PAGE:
Roping - Adorn porches, entryways, mantles and more with traditional white pine or cedar roping.

Ideas for Decorating:

  • To create a natural wreath. Simply tie a natural burlap ribbon to the wreath and use other natural trimmings such as nandina berries, holly sprigs or even pine cones. These items can be wired to the wreath with floral wire.
  • To create a more decorative wreath. Choose ribbon that matches your holiday decor. You can then use picks and even ornaments to create pizzazz. These can be wired to the wreath so that they stay in place.
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Gifts from the Greenhouse

Christmas is just days away and it’s no secret that plants and flowers are a big part of the season. There are so many plants that spark thoughts of the holidays like the poinsettia, cyclamen, rosemary and many more. Think outside the box this year and give a living gift to make their Christmas merry and bright! Here's a few of our favorite holiday plants guaranteed to please...

Hydrangeas - Hydrangeas aren't just for outdoors in the spring and summer. Use them indoors during the cool winter months and then plant outside to enjoy year after year. Choose from traditional hydrangeas and our Shooting Star variety.

Poinsettias - Nowadays, this holiday classic is popping up in all sorts of nontraditional colors – in shades of pink, peach, yellow, and even chartreuse. Or, try one of McDonald’s painted poinsettias that are hand-painted and glittered in a rainbow of colors. Many even have large, double, or uniquely shaped blooms and come in all shapes and sizes.

Cyclamen - This cool weather bloomer comes in shades of pink, lavender, deep purple, white, or red. Cyclamen add fantastic color throughout the holidays and into the winter.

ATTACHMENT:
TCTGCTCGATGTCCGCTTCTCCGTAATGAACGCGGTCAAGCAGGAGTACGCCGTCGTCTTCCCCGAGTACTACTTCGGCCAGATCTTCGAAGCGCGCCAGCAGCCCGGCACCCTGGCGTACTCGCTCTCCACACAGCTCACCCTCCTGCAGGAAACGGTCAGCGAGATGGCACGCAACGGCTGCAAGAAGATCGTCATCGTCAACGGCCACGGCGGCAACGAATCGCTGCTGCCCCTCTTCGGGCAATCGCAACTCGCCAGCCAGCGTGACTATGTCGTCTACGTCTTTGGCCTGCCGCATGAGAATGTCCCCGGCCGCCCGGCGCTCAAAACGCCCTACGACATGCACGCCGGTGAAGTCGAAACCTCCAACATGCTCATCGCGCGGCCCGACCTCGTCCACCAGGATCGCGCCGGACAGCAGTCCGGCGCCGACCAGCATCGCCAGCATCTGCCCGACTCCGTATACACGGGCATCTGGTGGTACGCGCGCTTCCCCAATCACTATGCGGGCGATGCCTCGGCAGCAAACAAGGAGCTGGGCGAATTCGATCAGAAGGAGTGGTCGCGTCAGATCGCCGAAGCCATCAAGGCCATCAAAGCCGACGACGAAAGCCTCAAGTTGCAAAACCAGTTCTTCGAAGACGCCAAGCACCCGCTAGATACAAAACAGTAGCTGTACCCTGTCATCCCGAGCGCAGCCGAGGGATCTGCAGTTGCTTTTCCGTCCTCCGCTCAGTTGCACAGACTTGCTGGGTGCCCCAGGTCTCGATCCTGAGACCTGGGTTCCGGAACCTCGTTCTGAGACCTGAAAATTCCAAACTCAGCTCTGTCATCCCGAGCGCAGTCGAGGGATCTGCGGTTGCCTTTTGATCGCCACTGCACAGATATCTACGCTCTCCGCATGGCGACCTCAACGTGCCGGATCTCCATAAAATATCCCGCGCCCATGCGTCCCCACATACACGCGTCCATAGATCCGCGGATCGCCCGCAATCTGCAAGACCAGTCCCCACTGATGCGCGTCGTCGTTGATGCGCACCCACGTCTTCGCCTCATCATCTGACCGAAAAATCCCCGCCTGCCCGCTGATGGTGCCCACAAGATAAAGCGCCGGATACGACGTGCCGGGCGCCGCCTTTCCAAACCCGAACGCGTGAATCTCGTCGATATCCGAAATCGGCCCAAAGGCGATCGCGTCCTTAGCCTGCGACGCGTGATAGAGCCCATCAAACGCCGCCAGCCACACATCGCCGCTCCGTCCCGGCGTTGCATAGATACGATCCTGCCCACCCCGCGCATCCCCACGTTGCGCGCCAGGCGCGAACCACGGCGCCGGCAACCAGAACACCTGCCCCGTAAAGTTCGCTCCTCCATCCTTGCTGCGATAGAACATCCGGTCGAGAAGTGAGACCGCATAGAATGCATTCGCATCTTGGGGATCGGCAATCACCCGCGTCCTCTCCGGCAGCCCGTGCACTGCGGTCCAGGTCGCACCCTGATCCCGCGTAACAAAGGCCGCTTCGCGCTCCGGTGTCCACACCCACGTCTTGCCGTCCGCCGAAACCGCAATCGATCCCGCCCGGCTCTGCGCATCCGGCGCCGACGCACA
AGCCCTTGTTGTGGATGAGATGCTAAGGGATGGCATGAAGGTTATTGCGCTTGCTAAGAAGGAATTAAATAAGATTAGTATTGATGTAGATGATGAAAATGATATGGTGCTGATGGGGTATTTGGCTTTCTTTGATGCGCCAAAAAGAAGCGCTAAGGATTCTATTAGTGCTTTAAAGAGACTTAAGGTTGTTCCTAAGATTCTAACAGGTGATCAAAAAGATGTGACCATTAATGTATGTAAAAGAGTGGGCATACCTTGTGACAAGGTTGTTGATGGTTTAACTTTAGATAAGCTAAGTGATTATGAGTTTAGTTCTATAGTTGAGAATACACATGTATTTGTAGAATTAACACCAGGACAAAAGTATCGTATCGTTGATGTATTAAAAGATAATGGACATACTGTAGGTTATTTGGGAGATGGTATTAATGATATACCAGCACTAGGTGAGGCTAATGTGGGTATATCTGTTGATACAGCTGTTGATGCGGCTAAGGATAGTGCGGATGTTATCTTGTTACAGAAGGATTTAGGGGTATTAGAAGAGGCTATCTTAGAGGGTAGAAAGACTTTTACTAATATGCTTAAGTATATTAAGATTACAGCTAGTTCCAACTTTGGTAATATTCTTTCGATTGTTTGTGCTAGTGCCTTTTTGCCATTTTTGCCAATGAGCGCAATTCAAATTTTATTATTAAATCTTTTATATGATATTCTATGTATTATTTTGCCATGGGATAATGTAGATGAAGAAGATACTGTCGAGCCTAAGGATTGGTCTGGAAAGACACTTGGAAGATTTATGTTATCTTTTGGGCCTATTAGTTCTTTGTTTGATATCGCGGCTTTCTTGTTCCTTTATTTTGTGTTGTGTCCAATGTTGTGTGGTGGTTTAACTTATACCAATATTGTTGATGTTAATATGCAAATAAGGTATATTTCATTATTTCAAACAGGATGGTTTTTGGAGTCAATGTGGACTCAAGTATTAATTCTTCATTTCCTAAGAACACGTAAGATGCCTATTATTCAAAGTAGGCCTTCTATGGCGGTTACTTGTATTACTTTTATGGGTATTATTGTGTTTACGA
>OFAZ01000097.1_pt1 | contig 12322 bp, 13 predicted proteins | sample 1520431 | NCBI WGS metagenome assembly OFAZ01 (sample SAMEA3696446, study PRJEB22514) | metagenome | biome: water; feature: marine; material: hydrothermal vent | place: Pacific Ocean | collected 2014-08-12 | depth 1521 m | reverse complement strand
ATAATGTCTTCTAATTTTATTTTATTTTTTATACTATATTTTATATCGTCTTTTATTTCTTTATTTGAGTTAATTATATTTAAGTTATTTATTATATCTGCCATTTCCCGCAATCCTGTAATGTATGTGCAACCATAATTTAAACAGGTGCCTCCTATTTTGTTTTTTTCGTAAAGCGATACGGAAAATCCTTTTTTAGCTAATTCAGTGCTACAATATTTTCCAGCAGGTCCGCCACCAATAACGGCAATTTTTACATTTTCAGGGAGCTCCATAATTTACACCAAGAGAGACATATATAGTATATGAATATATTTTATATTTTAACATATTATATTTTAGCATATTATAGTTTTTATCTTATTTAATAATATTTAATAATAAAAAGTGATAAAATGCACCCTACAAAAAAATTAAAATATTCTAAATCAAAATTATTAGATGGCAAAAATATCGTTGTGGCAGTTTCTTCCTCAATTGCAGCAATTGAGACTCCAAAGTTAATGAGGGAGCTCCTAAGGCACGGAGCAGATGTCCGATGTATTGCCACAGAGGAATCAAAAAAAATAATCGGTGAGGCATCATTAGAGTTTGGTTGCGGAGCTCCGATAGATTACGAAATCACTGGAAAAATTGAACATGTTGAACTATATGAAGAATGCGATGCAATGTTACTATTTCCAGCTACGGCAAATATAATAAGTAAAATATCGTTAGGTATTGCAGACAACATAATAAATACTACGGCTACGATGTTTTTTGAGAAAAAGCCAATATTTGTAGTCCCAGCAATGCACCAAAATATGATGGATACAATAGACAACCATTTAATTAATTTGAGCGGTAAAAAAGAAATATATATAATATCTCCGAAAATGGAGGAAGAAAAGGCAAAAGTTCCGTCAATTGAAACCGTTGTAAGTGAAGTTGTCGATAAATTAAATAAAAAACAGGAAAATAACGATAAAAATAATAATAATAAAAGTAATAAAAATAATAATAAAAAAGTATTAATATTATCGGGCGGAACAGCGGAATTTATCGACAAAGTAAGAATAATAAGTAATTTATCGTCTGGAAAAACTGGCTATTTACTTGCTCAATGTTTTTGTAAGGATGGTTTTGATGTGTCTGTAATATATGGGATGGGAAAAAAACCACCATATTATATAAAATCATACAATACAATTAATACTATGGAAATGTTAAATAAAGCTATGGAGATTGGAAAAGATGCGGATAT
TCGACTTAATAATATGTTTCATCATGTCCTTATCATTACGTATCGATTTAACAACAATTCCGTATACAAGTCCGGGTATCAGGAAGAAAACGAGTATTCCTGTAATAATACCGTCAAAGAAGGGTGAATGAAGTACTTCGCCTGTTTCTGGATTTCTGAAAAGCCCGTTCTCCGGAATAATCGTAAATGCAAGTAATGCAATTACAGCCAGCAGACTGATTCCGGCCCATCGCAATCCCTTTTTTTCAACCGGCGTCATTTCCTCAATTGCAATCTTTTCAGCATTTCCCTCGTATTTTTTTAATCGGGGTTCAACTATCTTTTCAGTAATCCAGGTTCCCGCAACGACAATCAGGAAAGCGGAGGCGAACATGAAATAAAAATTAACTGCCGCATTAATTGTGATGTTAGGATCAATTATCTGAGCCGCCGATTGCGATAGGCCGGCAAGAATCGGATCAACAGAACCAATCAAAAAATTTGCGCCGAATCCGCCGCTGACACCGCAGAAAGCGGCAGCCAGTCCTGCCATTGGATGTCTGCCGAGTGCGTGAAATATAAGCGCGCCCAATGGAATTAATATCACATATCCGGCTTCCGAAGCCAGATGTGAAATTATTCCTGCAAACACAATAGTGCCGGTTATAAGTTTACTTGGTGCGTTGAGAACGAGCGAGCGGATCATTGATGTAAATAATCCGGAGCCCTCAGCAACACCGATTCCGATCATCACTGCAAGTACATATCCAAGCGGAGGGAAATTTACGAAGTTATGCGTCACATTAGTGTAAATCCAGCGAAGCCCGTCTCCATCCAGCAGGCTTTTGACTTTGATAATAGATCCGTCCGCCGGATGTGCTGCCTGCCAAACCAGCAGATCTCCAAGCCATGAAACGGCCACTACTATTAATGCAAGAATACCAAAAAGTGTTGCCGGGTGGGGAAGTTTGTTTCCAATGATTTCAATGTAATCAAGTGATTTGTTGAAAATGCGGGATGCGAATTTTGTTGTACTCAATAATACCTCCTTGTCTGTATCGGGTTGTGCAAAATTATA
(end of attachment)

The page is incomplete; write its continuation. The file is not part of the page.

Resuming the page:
Norfolk Island Pine - This little beauty with soft needles, distinctive flat branches and a naturally symmetrical shape is a popular choice for indoors. The small and medium size varieties of the Norfolk Island pine are often used as accent trees during the holidays and make a great tabletop tree for offices, apartments or anywhere space is limited.

Citrus - Give an “a-peeling” gift this season! The fragrance of the flowers, the bright colors of the fruit and the glossy foliage make this a great plant to give. Keep indoors during winter, and once it warms up, these beauties love to vacation outdoors.

Hellebores - Hellebores offer beautiful blooms in the garden through winter and early spring. This intriguing perennial is surely the star of a winter landscape. Sometimes called the Christmas Rose or Lenten Rose, these interesting flowers will bloom through the dreary days of winter.

Rosemary Cones & Topiaries - This perennial evergreen features fragrant, needle-like leaves in silvery gray green. Rosemary is hardy and easy to grow and is also very useful. Among its many uses, it's prized in the culinary world for its flavorful leaves. It also has a lovely fragrance and pretty, petite blue flowers in spring. Potted rosemary trimmed into a topiary looks elegant in the kitchen or any other room during the winter and provides herbs for cooking.